IN THIS CORNER OF NEW MEXICO, ONLY NUNS AND FARMERS got up before sunrise every
day of the week. Sister Agatha took her customary place in the last pew of the old adobe chapel at Our Lady of Hope Monastery. The voices of her cloistered sisters behind the partition rose in an angelic blend of altos and sopranos, praising God with one heart.
Extern nuns like Sister Agatha were the monastery’s lifeblood. Sisters who had not taken a vow of enclosure, they kept the monastery running smoothly by handling necessary duties like shopping and greeting visitors.
The externs worshiped in the public section of the chapel where she was this morning. Looking around, Sister Agatha noted that the uncloistered section of the chapel was nearly empty. Only five of their regulars from town had come to six-thirty Mass this Sunday. Masses in town started at eight— practically midmorning to Sister Agatha—and those services were far more appealing to those who wanted a leisurely breakfast before venturing out.
Sister Agatha made the sign of the cross and whispered "Amen" as Father Rick Mahoney ended his greeting. Knowing that one of their regulars was missing but would soon arrive, Sister Agatha glanced back at the tall entrance doors. One thing that could be said about Jane Sanchez was that she had perfect timing. The woman always came in right before the first reading—the last possible minute that still allowed her to meet her Sunday obligation.
In her midfifties, hardworking, and devout, Jane seemed to be a good wife to her husband, Louis. Although they were usually together whenever Sister Agatha met them in town, Jane normally came to Mass alone.
As the reading from Acts began—Jane had cut it too close today—Sister Agatha heard a car outside, then a door slam. She listened for the sound of heels on the steps outside but instead heard a hollow snap, like someone with gum blowing a bubble.
Last Friday, Jane had called the monastery and spoken to Sister Agatha briefly. Something had disturbed her deeply, but she’d been reluctant to discuss it on the phone, afraid she’d be overheard. Too busy to meet with her that day, Sister Agatha had convinced her to stop by the parlor on Saturday, but Jane hadn’t shown up.
A former journalist, Sister Agatha was always energized by cryptic calls, and she was really
curious now. Jane’s problem probably had something to do with her relatives. She didn’t get along with her daughter or son-in-law and had recently sought out counseling from Father Mahoney. Sister Agatha had speculated that Jane had been dissatisfied with Father’s take on whatever had happened and now wanted a woman’s perspective.
Sister Agatha glanced back at the doors. She was looking forward to finally resolving the mystery of what Jane had seen. With effort, Sister Agatha pushed all distractions from her mind, faced front, and focused on the Eucharistic celebration. Soon Jane faded from her thoughts.
Early morning Mass tended to have very short sermons, and Father Mahoney used shorter Eucharistic prayers then, too. Since there were few at Communion besides the nuns, Mass usually lasted forty-five to fifty minutes.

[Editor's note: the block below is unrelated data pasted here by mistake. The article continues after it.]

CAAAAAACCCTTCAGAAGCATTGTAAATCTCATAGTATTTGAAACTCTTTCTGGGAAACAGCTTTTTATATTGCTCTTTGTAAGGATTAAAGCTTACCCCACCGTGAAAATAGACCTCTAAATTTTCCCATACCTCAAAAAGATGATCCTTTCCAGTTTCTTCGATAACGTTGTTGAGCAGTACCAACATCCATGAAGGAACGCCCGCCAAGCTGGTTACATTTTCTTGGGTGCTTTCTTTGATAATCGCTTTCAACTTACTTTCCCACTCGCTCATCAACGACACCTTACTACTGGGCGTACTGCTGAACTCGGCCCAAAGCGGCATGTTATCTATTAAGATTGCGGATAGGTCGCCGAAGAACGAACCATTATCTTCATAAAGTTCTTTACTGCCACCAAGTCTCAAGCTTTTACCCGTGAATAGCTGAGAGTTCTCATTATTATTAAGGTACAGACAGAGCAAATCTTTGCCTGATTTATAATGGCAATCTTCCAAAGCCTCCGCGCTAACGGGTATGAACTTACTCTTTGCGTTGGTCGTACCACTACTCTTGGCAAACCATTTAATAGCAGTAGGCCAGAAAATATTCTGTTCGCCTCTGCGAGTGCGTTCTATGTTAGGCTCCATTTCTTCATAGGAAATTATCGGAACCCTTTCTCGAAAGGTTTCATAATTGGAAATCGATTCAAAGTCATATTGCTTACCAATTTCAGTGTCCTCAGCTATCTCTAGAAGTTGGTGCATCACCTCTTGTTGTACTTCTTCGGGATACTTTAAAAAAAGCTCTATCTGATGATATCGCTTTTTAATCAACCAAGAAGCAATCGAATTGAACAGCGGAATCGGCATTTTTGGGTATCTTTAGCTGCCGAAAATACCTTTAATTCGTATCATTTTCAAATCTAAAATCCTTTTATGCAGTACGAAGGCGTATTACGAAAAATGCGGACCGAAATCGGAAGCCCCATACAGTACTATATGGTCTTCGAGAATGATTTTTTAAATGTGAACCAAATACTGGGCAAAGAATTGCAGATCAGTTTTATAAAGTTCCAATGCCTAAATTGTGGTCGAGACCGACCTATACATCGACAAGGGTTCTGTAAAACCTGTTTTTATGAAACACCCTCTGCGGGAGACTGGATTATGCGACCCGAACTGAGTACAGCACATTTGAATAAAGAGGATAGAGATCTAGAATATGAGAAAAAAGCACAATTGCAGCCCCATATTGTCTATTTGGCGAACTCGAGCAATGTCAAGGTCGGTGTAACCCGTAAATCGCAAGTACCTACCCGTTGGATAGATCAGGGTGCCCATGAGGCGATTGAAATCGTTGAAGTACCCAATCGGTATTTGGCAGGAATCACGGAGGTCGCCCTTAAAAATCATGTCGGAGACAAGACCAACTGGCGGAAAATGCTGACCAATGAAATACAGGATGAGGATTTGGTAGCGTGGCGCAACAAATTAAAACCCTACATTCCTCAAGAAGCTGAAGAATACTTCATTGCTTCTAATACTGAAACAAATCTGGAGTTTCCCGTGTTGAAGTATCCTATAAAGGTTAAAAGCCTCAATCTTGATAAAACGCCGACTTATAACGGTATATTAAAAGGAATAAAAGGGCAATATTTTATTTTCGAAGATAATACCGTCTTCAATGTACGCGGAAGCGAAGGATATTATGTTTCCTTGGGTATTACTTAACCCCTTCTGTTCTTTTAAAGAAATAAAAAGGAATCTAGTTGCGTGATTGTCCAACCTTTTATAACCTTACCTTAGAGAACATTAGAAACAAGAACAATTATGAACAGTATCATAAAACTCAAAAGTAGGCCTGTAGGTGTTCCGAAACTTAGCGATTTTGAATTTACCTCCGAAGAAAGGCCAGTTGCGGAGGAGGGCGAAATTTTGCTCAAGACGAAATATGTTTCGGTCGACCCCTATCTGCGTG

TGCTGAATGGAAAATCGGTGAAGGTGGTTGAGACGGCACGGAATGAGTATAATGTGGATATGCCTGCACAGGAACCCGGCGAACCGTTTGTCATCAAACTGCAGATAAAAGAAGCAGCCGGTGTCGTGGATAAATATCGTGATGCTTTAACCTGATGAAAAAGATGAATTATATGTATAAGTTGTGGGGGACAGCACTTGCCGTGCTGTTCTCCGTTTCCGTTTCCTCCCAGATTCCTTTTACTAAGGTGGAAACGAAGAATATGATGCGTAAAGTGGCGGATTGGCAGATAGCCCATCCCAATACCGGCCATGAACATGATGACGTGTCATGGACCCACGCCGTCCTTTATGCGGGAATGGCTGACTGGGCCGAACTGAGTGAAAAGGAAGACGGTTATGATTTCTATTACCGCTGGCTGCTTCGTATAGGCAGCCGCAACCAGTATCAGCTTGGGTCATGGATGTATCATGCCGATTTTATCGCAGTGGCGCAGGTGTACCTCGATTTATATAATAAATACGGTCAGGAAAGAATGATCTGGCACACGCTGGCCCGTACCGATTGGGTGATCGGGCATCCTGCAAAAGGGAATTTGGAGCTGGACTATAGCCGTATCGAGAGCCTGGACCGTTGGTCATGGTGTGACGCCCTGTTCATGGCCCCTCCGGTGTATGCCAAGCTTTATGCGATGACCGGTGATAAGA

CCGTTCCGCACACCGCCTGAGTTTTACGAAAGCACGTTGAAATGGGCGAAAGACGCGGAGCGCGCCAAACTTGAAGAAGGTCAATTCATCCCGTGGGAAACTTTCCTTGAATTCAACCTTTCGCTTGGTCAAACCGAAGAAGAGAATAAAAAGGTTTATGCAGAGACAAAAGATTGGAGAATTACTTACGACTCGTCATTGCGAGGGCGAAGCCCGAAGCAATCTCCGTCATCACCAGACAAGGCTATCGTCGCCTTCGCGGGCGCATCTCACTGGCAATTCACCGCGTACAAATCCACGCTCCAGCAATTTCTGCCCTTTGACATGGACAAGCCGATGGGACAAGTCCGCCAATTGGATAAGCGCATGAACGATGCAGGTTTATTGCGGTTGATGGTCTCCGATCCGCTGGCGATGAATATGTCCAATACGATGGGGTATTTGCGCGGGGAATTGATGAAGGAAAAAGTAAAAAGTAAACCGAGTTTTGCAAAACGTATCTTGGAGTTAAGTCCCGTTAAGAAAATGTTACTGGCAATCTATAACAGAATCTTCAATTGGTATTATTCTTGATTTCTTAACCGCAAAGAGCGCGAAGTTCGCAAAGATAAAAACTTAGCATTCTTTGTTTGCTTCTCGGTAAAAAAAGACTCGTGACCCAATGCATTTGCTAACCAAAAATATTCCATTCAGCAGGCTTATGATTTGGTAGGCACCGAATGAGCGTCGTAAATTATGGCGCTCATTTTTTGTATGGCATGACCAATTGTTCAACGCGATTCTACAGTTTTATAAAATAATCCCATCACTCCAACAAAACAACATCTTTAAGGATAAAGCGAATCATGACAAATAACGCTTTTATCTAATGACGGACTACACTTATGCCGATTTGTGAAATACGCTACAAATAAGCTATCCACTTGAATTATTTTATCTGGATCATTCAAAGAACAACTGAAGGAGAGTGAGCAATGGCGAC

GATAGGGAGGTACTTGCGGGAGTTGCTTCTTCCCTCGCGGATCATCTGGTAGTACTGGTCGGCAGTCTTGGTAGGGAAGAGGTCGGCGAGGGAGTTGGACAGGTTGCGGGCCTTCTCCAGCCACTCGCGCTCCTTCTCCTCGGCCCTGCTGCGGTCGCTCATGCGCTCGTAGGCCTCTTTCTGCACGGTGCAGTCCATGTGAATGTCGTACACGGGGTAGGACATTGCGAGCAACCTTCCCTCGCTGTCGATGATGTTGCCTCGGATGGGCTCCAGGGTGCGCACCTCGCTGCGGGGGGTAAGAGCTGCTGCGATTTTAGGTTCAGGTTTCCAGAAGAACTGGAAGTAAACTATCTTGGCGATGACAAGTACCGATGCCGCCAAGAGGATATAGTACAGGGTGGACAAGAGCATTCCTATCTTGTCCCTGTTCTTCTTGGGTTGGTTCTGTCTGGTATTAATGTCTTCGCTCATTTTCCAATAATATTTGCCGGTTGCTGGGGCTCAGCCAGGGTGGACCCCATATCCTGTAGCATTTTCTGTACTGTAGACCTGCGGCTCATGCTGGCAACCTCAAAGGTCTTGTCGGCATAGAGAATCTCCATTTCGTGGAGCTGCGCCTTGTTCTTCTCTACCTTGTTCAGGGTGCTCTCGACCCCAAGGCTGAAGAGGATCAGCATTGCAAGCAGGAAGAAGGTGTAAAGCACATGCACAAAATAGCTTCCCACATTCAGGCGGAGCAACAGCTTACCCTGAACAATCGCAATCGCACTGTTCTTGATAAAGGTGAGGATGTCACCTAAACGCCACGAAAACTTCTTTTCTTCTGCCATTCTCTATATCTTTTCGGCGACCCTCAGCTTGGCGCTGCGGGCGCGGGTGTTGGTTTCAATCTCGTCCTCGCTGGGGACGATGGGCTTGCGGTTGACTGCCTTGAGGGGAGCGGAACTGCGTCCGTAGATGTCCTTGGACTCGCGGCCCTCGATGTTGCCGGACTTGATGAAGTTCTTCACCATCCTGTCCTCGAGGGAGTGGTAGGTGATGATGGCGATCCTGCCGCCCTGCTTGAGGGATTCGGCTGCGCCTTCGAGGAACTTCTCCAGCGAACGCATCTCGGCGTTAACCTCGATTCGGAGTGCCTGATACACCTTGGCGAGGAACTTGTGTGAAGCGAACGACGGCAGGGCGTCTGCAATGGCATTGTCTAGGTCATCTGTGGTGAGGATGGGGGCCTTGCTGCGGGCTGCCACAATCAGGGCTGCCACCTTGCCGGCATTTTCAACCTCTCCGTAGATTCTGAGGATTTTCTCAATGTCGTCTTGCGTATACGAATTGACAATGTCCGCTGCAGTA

Once Mass had ended, Sister Agatha stepped outside, and as she stood on the front steps, Mrs. Lenzi joined her.
"Good morning, Sister Agatha. I just wanted to say goodbye. I’ll be returning to Italy with my daughter this week, so I won’t be coming back to Mass at Our Lady of Hope."
Mrs. Lenzi had been a regular for the past year, and she’d be missed. Sister Agatha was about to say so when a shrill scream pierced the air. Her heart hammering wildly, Sister Agatha looked around quickly for the source.
Before she’d even taken a step, Sister Bernarda shot past her and ran across the parking lot toward the cries. As an exmarine, her soldier’s instincts always gave her the edge in emergencies.
Sister Agatha struggled to catch up to her fellow extern. Drawing near, she saw Mrs. Brown, who’d been the first to leave chapel, on her knees, sobbing. A figure was lying on the ground beside her.
Hearing running footsteps behind her, Sister Agatha turned and saw Sister Jo rushing up. "Go back and call the paramedics. Someone has been injured."
"Right away, Sister Agatha!" Sister Jo turned around and raced toward the parlor.
Uncertain if the parking lot was now a danger zone, Sister Agatha realized that the best place for the worshipers was inside.
"Everyone, please return to the chapel now, for your own safety." She watched as Mrs. Lenzi and the rest stopped, saw that something was wrong, then complied.
Sister Bernarda glanced back at Sister Agatha and shook her head imperceptibly. She then focused on eighty-two-year-old Mrs. Brown and led her away, speaking calmly.
Sister Agatha took an unsteady breath. Based on Sister Bernarda’s cue, the person sprawled on the graveled parking lot was beyond help. Taking a step closer, Sister Agatha realized that the body belonged to Jane Sanchez.
Sister Agatha made the sign of the cross. Shock numbed her senses, and for a moment she stood frozen to the spot. Their monastery was dedicated to the Lord, and a sin of this magnitude was an affront to everything they stood for—charity and love, based on a deep reverence for all of God’s commandments. Reaching out to God for courage and the wisdom to accept what she couldn’t change, she said a prayer for the repose of Jane’s soul.
When she opened her eyes again, her gaze fell on the earthly remains of the woman they’d all known. Sister Agatha forced herself to study the scene with the practiced eye of an investigative reporter. Though that had been a lifetime ago, those skills would remain with her forever.